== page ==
Stephanie Childress is a violinist and conductor who is distinguishing herself as one of the most interesting and versatile musicians of her age. Born in London, her first musical recollections consisted of Doris Day and Queen. However, she became enthralled with the violin after hearing Vivaldi’s Four seasons. She started learning the piano at the age of 5 before continuing onto the violin at the age of 6. She attended the Lycée Français Charles de Gaulle in London and the Royal College of Music Junior Department where she studied violin, piano and voice until 2015. She led both the RCMJD Symphony Orchestra and Chamber Orchestra. In October 2015, at the age of 16, she started as an undergraduate reading Music at St John’s College, University of Cambridge, graduating in 2018.
“Clarity, and in particular unity, also flows from the orchestra under the baton of Stephanie Childress, a seriously exciting (and unnervingly young) talent who conjures a lithe, supple and above all united sound from her instrumentalists, full of atmosphere, drama and poise.”
She has performed extensively as a soloist and chamber musician in such venues as Sadler’s Wells, the Elgar Room at the Royal Albert Hall and Wigmore Hall. She was a prize-winner at the Sevenoaks Young Musician of the Year and the Abingdon Concerto Competition and was awarded the LSO String Academy Candide Award for Outstanding Performance. In April 2017 Stephanie attended the IMS Masterclass in Prussia Cove under the tutelage of Andras Keller. In 2016, Stephanie was a finalist in the String Category of the Royal Over-Seas League Competition and a Category Finalist in both the 2016 and 2018 BBC Young Musician of the Year Competition.
Stephanie currently studies the violin with Pieter Schoeman, Leader of the London Philharmonic Orchestra and plays on an Italian violin made by Francesco Gobetti, Venice c 1710
As well as being a soloist, Stephanie is a highly accomplished orchestral musician. Stephanie was Concert Master of the National Youth Orchestra of Great Britain in 2015, having been co-leader in 2014. With the NYO Stephanie had the chance to perform in England’s most distinguished concert halls such as the Barbican, the Royal Festival Hall, Birmingham Symphony Hall, The Sage in Newcastle, Leeds Town Hall and at Snape Maltings. For the NYOGB 2015 Summer Concert Series, she led the NYO for the premiere of a conductor-less modern work, Re-Greening, composed by Tansy Davies. This was then followed by Mahler’s epic Ninth Symphony conducted by Sir Mark Elder. More recently, she led the Balsom Ensemble, a group of professional baroque players, for trumpeter Alison Balsom’s tour of Germany in December 2016. In 2017, she was appointed as the artistic director of the tenth Young Virtuosi Summer Classical Music Festival.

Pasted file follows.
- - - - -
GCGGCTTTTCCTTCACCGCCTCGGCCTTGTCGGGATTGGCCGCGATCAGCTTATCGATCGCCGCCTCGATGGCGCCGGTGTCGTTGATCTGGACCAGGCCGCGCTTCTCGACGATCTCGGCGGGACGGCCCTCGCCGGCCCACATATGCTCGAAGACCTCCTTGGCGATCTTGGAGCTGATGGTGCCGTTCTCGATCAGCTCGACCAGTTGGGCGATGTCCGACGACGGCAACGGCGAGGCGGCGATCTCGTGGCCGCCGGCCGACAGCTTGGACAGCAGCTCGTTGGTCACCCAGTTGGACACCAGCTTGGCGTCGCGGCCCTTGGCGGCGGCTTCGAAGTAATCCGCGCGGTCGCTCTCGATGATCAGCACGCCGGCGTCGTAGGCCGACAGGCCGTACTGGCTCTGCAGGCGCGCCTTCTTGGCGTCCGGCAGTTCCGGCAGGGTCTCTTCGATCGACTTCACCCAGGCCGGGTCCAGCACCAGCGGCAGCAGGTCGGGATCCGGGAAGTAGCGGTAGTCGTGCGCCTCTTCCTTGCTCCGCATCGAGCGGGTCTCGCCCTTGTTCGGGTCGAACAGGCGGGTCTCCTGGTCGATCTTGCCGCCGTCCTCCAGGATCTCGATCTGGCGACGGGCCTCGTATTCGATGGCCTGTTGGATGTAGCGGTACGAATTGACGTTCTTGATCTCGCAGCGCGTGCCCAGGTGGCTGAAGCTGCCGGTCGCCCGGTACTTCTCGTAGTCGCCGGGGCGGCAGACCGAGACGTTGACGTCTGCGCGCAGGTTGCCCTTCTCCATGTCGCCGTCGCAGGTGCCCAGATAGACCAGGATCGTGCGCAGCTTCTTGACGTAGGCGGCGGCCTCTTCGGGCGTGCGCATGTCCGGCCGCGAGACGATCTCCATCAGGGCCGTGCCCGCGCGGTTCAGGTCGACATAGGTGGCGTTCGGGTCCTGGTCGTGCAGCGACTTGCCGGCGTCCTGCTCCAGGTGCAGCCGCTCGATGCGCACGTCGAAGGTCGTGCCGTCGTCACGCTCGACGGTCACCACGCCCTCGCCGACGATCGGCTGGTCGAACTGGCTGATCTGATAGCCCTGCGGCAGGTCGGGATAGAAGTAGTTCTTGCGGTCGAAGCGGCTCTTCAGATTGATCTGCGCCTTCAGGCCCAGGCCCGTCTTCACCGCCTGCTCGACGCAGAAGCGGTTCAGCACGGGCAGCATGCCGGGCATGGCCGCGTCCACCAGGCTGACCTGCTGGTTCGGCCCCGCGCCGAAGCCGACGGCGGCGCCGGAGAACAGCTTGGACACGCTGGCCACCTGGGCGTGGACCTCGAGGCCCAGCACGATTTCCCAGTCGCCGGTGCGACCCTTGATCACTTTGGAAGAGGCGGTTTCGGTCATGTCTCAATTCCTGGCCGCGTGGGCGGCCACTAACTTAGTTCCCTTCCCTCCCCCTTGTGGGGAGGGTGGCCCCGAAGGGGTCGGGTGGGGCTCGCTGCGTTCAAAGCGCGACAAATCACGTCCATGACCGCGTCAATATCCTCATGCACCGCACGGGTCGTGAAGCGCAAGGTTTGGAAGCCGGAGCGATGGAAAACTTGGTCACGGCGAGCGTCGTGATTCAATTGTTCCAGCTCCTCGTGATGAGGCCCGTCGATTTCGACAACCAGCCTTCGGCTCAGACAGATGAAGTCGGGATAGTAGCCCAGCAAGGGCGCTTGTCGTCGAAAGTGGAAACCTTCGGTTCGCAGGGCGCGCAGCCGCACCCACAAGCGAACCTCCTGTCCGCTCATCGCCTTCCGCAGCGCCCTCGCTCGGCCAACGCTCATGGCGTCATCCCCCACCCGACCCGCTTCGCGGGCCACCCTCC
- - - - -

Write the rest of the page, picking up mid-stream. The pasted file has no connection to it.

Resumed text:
“Stephanie Childress, was both the conductor and the concert’s stand out performer. From the moment she entered the Chapel she commanded the orchestra with such poise and energy that it was truly impossible to believe she was only eighteen years of age.”
As well as being involved in classical music, Stephanie has long been involved in musical theatre. She was the National Youth Music Theatre’s youth ambassador, and assistant musical director for their 2016 production of Brass.
It is her love of theatre and opera which which led Stephanie to conduct. She had the opportunity of shadowing the Music Staff at the Royal Opera House for the 2013 productions of Gloriana, Simon Boccanegra, Parsifal and Elektra as part of her work experience. In 2017 she conducted Benjamin Britten’s opera The Rape of Lucretia and his song cycle, Les Illuminations, at St. John’s College Cambridge, followed by Lennox Berkeley’s opera, A Dinner Engagement for the Cambridge University Opera Society. She recently conducted Beethoven’s Ninth Symphony in the St John’s College Chapel as well as the Cambridge University Gilbert and Sullivan Society’s 2018 production of Ruddigore at the West Road Concert Hall.
Future engagements include her conducting debut with the Southbank Sinfonia in April 2018 as well as Bizet’s Carmen and the first Adès Festival in Cambridge.
Selected Review Extracts
“Stephanie Childress, was both the conductor and the concert’s stand out performer. From the moment she entered the Chapel she commanded the orchestra with such poise and energy that it was truly impossible to believe she was only eighteen years of age. In a video played before the concert, St John’s’ Director of Music commented on some of the notable young conductors of the past, such as Sir John Eliot Gardiner and Sir Simon Rattle. Perhaps such heights too lie in wait for Childress, who successfully tackled what she described in her Twitter feed as “the gargantuan mass of music” that is Beethoven’s 9th symphony.”
– Beethoven Ninth Symphony review November 2017. Read Full Varsity Review
“Clarity, and in particular unity, also flows from the orchestra under the baton of Stephanie Childress, a seriously exciting (and unnervingly young) talent who conjures a lithe, supple and above all united sound from her instrumentalists, full of atmosphere, drama and poise. Childress’ command of her orchestra brings verve, bite and gravity to the score’s darker moments, while exulting merrily in its racier passages, and the sheer musicality of this production is another of its strengths.”
– Gilbert & Sullivan’s Ruddigore review February 2018. Read Full Operissima Review